Market sell-off to last until US support package
March 05, 2021 @ 11:44 +03:00
Yesterday was another day of falls with Nasdaq down more than 2% and much more modest losses for the Dow Jones (-1.1%) and S&P500 (-1.3%) as US long-term government bond yields continue to climb. Yields on 10-years rose to 1.57% and settled near 12 months highs, while the 30-years yield stands at 2.32%, near peaks since early 2020.
Investors had some hopes that Fed’s Powell would make assurances to get yields under some control. However, they have not heard this, adding to the pressure on markets. We have repeatedly pointed out that markets are unlikely to be satisfied with the Fed’s status quo given the impending massive stimulus package and its consequences.
Much of what is happening in the market right now is preparation by the big players for a new wave of US government bond auctions. Most likely, the Treasury will place longer-dated bonds to spread the debt burden. The expected increase in the supply of these securities reduces the price of all issued bonds.
However, it is essential to note that what is happening can hardly be called a sell-off of US government debt. During the sovereign debt crisis in the Eurozone, fear of default by Greece, Spain and Italy caused bond yields in the region to rise simultaneously with a substantial weakening of the Euro.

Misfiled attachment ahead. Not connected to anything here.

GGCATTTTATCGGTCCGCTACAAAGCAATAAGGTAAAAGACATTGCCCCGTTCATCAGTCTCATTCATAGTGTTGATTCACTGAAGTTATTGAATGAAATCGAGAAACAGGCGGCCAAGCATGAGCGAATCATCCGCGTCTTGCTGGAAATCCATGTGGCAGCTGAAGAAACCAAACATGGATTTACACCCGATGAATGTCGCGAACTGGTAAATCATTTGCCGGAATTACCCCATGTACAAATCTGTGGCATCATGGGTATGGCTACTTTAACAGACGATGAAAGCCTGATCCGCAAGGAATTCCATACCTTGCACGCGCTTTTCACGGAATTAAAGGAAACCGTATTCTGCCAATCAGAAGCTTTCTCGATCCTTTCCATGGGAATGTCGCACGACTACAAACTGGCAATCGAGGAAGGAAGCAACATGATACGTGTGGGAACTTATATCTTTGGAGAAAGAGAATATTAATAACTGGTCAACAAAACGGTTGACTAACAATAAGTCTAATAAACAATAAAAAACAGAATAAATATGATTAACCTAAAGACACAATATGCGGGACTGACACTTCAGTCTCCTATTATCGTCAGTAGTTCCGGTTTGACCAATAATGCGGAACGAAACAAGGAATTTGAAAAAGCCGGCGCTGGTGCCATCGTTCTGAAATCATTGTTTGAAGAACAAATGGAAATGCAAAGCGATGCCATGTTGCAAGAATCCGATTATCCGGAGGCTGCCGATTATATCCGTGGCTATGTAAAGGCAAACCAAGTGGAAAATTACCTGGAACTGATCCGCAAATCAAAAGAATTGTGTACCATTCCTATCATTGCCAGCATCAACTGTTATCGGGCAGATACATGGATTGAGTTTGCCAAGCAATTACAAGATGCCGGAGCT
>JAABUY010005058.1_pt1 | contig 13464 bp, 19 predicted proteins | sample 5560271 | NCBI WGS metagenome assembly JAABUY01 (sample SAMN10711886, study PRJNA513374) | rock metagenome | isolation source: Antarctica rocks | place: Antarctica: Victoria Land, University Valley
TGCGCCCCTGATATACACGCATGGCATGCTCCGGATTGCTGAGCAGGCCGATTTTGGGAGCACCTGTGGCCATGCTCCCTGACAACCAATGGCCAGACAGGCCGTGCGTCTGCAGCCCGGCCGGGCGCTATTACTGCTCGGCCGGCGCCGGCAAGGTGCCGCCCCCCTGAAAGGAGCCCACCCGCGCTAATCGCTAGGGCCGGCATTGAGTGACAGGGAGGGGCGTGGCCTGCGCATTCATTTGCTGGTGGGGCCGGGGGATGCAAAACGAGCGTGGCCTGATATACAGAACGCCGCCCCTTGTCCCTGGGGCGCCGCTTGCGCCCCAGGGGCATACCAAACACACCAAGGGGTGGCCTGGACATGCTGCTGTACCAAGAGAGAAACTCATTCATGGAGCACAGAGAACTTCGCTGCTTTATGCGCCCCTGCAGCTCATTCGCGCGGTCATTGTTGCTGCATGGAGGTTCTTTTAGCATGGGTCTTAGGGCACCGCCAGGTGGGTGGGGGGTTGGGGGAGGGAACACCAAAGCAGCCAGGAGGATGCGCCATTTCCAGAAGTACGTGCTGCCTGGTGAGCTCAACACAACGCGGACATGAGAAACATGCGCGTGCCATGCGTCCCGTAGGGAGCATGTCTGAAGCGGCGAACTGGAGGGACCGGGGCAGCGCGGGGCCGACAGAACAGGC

By contrast, though, the dollar is now adding against most of its rivals. In our opinion, it would not be correct to describe this movement as investors becoming attracted by higher yields of US debt. It is more likely that the big players are accumulating dollar liquidity to buy long-term US bond issues soon. We are now witnessing the market almost holding its breath, with an exhale sure to follow.
In the coming months or even weeks, a weakening of the dollar could commence, which was also the case after the first 2trn support package in the middle of last year.
The actions of the Fed could also disrupt the natural course of events. The next FOMC meeting is scheduled for the 17th of March. If the markets deteriorate steadily, it could force the committee to soften its rhetoric by turning to control the government bond yield curve.
The willingness to step up and keep yields under control has already been announced by the ECB and Bank of Japan, laying the foundation for a similar move from the Fed. This could be a turning point for the markets by quickly bringing buyers back into equities and commodities. However, the big question is whether the Fed will take this step before the Treasury makes all necessary bond placements. It seems that the Fed is trying to maintain faith in the dollar as the leading reserve currency.
The FxPro Analyst Team